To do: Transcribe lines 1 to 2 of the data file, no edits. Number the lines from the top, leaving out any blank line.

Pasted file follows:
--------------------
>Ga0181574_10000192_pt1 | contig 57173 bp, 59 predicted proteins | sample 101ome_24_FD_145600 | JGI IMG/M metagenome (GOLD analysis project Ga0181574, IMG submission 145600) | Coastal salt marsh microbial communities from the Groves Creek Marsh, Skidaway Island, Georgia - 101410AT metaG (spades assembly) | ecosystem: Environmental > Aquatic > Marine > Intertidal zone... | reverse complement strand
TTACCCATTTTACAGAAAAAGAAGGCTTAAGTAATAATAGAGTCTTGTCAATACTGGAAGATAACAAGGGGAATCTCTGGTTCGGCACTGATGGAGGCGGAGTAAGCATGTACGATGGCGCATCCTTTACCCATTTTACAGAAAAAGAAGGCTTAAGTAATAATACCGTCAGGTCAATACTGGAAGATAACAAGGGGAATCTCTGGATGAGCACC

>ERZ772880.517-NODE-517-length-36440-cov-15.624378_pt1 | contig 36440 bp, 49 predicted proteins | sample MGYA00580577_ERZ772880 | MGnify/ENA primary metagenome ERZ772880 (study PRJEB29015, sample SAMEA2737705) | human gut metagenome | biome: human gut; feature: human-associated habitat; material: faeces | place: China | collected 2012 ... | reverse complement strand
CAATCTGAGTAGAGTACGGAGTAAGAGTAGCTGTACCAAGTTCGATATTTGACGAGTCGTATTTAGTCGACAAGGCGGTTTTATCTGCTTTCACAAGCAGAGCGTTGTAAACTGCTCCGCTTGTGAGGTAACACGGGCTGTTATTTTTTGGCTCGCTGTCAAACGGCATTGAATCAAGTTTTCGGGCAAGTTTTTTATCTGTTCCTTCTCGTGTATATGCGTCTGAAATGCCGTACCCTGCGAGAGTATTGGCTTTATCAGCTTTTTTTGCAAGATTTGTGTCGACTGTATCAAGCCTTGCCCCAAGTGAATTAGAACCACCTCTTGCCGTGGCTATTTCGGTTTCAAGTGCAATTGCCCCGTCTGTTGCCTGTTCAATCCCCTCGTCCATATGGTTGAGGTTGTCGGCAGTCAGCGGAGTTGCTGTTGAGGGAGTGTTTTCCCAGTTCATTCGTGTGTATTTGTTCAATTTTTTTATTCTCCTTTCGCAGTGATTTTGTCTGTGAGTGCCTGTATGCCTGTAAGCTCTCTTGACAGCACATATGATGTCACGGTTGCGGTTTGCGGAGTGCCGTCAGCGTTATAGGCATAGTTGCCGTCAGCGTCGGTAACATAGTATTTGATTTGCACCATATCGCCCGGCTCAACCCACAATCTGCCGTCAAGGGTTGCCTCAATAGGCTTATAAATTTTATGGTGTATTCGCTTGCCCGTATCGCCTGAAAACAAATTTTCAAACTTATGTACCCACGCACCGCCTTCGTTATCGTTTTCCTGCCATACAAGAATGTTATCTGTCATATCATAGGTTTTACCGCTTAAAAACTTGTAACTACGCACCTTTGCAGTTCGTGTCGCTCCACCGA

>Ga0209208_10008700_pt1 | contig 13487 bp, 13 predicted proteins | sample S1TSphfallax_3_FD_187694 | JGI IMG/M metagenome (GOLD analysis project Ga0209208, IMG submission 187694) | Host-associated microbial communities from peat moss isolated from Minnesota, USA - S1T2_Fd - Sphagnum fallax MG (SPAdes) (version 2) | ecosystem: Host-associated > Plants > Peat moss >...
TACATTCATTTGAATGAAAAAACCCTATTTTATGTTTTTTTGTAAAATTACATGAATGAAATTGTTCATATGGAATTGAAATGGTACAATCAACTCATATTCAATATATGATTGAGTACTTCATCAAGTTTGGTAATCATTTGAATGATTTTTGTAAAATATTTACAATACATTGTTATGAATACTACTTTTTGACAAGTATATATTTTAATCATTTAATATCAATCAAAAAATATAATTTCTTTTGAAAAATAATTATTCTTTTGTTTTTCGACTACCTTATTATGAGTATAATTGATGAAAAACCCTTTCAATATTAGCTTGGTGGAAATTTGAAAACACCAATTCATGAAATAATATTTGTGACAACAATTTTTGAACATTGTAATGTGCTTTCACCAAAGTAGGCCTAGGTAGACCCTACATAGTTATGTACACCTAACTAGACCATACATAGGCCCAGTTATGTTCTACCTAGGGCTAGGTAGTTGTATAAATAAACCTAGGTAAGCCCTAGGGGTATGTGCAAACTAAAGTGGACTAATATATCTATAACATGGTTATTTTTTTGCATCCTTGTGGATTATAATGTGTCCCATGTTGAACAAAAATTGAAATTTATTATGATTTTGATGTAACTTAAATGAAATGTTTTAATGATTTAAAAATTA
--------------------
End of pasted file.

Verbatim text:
>Ga0181574_10000192_pt1 | contig 57173 bp, 59 predicted proteins | sample 101ome_24_FD_145600 | JGI IMG/M metagenome (GOLD analysis project Ga0181574, IMG submission 145600) | Coastal salt marsh microbial communities from the Groves Creek Marsh, Skidaway Island, Georgia - 101410AT metaG (spades assembly) | ecosystem: Environmental > Aquatic > Marine > Intertidal zone... | reverse complement strand
TTACCCATTTTACAGAAAAAGAAGGCTTAAGTAATAATAGAGTCTTGTCAATACTGGAAGATAACAAGGGGAATCTCTGGTTCGGCACTGATGGAGGCGGAGTAAGCATGTACGATGGCGCATCCTTTACCCATTTTACAGAAAAAGAAGGCTTAAGTAATAATACCGTCAGGTCAATACTGGAAGATAACAAGGGGAATCTCTGGATGAGCACC